Another area of savings was the elimination of the so-called policy “czars” with which Obama stocked the White House staff. The Trump budget shows not a single “czar” employed for 2017.
Trump also seems to have ended Obama’s shady “fellowship” positions, people responsible for such special programs as Michelle Obama’s “Let Girls Learn” initiative and others. Some of these “fellowship” candidates in Obama’s administration made up to $158,000 annually.
(Excerpt) Read more at ...

Elizabeth Warren’s real Indian opponent sends her a DNA kit for her birthday. She’s not amused!

BPR ^ | 3 Jul 2017 | Samantha Chang 

You can’t make this stuff up.

Massachusetts Senator Elizabeth Warren refused to take a DNA test mailed to her by Indian-American entrepreneur V.A. Shiva Ayyadurai, who’s running against her for her U.S. Senate seat.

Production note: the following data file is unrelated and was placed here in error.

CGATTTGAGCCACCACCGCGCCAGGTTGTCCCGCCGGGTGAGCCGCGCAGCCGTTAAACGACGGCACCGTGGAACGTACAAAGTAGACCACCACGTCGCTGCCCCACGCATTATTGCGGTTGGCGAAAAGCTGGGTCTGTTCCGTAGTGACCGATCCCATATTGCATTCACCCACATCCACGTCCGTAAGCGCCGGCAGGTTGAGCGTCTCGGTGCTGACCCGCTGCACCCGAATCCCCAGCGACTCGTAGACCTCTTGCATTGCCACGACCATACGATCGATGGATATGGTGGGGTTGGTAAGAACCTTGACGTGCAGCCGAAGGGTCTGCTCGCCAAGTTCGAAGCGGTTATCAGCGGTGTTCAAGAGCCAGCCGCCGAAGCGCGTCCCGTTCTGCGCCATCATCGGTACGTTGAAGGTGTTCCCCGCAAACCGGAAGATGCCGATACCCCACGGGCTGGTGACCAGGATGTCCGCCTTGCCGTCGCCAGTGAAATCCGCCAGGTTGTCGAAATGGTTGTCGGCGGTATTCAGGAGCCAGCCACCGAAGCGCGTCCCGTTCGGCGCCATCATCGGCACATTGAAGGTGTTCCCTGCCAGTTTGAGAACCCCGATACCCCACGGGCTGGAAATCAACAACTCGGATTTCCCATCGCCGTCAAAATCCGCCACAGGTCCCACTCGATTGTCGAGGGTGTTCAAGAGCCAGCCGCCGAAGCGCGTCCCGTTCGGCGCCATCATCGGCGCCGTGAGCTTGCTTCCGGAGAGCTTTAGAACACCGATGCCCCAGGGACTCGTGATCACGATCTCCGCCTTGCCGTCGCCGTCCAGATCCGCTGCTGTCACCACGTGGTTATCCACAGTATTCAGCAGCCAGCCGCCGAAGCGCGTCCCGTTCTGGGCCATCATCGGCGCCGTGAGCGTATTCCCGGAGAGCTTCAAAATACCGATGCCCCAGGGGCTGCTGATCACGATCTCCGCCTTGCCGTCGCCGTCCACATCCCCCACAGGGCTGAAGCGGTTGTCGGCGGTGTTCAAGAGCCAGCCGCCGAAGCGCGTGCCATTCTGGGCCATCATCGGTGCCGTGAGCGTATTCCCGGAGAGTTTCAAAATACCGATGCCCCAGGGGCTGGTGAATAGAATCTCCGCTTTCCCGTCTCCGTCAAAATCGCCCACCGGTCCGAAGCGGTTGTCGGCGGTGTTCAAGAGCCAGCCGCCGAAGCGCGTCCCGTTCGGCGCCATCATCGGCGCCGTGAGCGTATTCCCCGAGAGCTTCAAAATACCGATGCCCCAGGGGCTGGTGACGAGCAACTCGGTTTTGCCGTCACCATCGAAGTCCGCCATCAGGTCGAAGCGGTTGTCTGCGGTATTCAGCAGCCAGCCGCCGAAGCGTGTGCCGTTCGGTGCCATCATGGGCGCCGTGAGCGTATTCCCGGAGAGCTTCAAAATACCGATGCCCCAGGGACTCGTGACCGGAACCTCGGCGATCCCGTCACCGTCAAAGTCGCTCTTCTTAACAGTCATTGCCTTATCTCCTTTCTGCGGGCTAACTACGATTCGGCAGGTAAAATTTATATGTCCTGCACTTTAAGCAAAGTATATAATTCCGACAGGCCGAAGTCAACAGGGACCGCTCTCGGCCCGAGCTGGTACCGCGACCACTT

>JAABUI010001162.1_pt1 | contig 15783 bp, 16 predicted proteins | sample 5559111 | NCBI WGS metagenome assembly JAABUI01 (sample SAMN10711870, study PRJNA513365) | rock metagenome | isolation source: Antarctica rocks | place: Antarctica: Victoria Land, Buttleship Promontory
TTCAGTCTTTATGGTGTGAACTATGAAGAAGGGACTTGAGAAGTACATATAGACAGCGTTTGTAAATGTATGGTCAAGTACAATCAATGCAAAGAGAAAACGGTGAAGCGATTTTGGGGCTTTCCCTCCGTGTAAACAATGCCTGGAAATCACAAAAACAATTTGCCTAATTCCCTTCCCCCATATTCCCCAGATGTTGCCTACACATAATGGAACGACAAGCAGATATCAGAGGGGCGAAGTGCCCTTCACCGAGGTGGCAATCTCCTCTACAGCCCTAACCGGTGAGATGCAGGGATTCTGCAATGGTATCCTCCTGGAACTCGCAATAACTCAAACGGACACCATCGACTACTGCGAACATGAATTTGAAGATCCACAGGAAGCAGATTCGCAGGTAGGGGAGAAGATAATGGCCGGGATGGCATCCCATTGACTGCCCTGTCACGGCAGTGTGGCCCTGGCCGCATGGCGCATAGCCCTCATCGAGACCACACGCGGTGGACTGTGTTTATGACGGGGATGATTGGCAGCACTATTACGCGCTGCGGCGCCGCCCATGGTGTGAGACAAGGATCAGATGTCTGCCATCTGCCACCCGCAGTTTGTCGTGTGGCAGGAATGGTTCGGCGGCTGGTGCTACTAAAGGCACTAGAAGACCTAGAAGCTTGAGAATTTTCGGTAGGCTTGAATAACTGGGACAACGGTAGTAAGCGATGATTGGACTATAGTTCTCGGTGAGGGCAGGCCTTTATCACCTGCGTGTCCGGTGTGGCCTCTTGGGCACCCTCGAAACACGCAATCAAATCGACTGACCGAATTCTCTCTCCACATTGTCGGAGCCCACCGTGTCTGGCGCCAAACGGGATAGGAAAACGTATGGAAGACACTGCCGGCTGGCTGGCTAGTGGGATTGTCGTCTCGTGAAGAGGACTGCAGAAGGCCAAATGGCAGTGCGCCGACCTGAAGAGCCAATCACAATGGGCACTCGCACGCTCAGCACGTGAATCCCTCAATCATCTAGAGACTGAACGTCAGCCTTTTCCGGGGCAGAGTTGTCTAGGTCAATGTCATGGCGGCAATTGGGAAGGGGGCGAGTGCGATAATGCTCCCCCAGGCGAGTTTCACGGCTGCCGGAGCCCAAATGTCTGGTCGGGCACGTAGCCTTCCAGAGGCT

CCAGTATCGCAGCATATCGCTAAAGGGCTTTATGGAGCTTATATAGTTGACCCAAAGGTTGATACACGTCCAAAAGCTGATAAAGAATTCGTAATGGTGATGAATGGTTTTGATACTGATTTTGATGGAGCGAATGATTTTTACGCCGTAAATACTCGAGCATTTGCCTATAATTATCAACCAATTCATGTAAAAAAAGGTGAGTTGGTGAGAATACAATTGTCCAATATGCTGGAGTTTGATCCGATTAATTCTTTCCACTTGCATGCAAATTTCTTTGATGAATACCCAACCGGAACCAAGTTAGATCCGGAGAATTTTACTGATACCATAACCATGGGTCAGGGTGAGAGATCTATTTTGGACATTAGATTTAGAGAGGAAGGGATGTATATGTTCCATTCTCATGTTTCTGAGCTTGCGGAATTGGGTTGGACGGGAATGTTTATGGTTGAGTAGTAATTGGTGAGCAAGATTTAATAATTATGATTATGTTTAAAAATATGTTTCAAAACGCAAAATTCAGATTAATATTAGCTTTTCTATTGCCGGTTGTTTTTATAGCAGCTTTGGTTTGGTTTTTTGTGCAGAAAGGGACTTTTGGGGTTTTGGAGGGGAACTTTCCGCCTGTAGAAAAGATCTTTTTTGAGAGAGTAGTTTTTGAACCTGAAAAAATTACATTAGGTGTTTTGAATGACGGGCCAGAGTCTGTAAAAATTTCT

“I’m deeply saddened @SenWarren refused my thoughtful (gift-wrapped) Birthday Gift: the 23&me DNA Test Kit,” Ayyadurai tweeted Sunday. “Most unfortunate! #FakeIndian.”
Ayyadurai then posted hilarious screenshots of a DNA test kit he purchased online as a birthday gift for Warren, who turned 68 in June.
Boston-based businessman and inventor V.A. Shiva Ayyadurai is the real deal. Ayyadura, a Republican, received a Ph.D. and his undergraduate degree from the Massachusetts Institute of Technology.
Ayyadurai is running on the slogan: “Only a real Indian can defeat the fake Indian.”
Elizabeth Warren has been widely mocked for claiming she’s part-Cherokee Indian. “Pocahontas” Warren once cited her “high cheekbones” as proof of her bogus ethnicity.
(Excerpt) Read more at ...

real indian V.A. Shiva Ayyadurai challenges fake indian senator elizabeth warren dna test pocahontas
Fake Indian! 

Democrats Seek To Declare Trump ‘Incapacitated’ And Remove Him From Office

Western Journalism ^ | July 1, 2017 | Tracy Mastaler 

Twenty-four House Democrats are now backing the bill.